Although people in Singapore are living longer than anyone else in the world, they also languish more years in ill-health says a new study.

The study by Singapore’s Ministry of Health done in collaboration with the Institute for Health Metrics and Evaluation (IHME) of the University of Washington, provided an in-depth look at diseases, injuries and risk factors that cause mortality and morbidity in Singapore across time, and also shows how the country compares internationally.

The study titled, ‘Singapore Burden of Disease Report 2017’ said that the expected life span in Singapore is 84.8 years – higher than runner-up Japan’s life span by over six months. Singaporeans on average have 74.2 healthy years, which is also the highest in the world, but how long life is spent in poor health is also on the rise.


This means that for Singaporeans who were born in 2017, they could “expect to live for 84.8 years, but of that 10.6 of those years would be spent in poor health”, whereas those born in 1990 would only live nine years in poor health.

Early deaths and disabilities in Singapore are most often been caused by diseases such as cardiovascular diseases, cancer, musculoskeletal disorders, and mental illness.

But since 1990, age-driven health conditions like hearing loss, dementia and musculoskeletal degeneration have seen the swiftest rate of increase. A number of these diseases and conditions though, do not prevent people from living good lives.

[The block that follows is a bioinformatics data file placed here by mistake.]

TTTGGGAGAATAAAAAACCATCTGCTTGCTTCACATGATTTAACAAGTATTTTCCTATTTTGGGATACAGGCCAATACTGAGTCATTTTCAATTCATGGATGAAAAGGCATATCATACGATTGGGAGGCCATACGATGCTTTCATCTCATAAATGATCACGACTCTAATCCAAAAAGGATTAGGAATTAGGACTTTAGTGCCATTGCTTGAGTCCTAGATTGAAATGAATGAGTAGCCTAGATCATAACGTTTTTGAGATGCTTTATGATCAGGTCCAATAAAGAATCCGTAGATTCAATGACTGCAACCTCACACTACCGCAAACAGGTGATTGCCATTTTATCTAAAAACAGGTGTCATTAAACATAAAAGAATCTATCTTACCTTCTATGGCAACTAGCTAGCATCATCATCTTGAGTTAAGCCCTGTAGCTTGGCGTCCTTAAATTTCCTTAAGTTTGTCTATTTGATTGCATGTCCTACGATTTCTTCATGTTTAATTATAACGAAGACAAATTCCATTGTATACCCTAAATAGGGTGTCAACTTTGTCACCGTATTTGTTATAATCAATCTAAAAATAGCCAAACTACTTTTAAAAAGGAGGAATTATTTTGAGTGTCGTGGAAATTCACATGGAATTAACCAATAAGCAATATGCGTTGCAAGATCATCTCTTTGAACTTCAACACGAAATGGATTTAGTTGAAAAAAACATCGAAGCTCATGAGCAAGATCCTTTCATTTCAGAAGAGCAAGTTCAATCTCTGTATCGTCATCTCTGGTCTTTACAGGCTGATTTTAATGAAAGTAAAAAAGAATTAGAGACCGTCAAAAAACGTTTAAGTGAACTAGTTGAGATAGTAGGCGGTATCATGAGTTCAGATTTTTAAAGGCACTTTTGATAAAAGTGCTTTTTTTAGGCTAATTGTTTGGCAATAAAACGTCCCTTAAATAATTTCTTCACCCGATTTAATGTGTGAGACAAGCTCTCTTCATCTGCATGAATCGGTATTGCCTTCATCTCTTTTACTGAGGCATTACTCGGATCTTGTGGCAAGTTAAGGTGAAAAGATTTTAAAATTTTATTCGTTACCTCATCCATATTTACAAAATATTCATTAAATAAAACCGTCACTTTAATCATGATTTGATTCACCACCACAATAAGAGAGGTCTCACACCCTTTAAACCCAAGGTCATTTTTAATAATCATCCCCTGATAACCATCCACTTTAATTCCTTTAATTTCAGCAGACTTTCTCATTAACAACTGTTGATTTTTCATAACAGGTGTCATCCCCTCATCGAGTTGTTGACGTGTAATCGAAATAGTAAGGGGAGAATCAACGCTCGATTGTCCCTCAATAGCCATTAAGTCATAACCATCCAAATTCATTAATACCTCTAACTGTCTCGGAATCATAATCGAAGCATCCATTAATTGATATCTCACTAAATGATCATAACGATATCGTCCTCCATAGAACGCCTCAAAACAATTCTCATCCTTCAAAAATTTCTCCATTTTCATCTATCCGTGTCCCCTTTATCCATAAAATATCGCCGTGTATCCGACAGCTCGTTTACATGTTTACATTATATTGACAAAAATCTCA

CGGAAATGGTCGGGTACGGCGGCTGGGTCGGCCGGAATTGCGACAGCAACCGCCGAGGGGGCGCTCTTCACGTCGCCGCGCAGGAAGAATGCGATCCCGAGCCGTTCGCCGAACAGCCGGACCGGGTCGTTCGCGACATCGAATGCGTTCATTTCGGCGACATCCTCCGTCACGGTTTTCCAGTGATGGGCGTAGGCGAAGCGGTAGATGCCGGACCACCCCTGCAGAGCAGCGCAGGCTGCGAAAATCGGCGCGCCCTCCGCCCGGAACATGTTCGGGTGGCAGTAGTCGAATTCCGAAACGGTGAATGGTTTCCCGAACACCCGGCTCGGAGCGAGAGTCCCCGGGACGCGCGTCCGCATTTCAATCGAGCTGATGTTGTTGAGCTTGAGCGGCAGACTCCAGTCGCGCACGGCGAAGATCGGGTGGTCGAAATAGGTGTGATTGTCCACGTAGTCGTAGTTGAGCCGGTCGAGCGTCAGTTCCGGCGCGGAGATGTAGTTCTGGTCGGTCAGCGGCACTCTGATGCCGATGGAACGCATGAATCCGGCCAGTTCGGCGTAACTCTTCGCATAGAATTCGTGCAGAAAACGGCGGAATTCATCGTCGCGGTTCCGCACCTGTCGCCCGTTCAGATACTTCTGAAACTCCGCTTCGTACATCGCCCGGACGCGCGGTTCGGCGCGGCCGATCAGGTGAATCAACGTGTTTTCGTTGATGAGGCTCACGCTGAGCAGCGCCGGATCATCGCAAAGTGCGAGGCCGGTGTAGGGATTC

“Many of these chronic diseases like diabetes, hypertension and high blood lipids are asymptomatic conditions unless complications set in. Apart from proper management of these conditions through lifestyle and medication, it is equally important to adopt a ‘sick but well’ mindset. In other words, although I am biologically sick, I am not going to let it affect my well-being and continue to be resilient, engaged and productive.”

Professor Chia Kee Seng, Saw Swee Hock School of Public Health at the National University of Singapore

A person can live with disabilities at other times in his or her life, not only during the senior years. For example, this can occur after an accident and a person is recovering, or a time of depression, or a period of increased disability due to chronic back pain.

The study highlighted some important statistics about disability and overall health:
  • 11 percent of disability is caused by injuries, over half (6.2 percent) of which is called by accidental injuries like falls. 2.5 percent is from self-harm, and two percent is from road accidents
  • 26 percent of disability years for youths aged 10 through 34 years old is due to mental disorders
  • for people in their middle ages, musculoskeletal conditions are a big contributing factor to disability
  • for women, the peak ages for cancer are 55 to 59, and women mainly suffer from breast and reproductive system cancers
  • for men, the peak ages for cancer are 70 to 74, and men mainly suffer from lung, colorectal, liver and prostate cancers
  • the main risk factors for poor health wherein people can make changes are diet, smoking, high blood pressure, and diabetes

According to the study, Singapore faces challenges which are shared by many other countries in the world, and that the goal of longer lifespans with less time spent living in illness has not been achieved consistently by any country.

IHME said in October last year that by 2040, Singaporeans will live till the age of 85.4 years, which is the third highest around the globe. Spain is expected to have the longest lifetime by then, at 85.8 years, followed by Japan, at 85.7 years.

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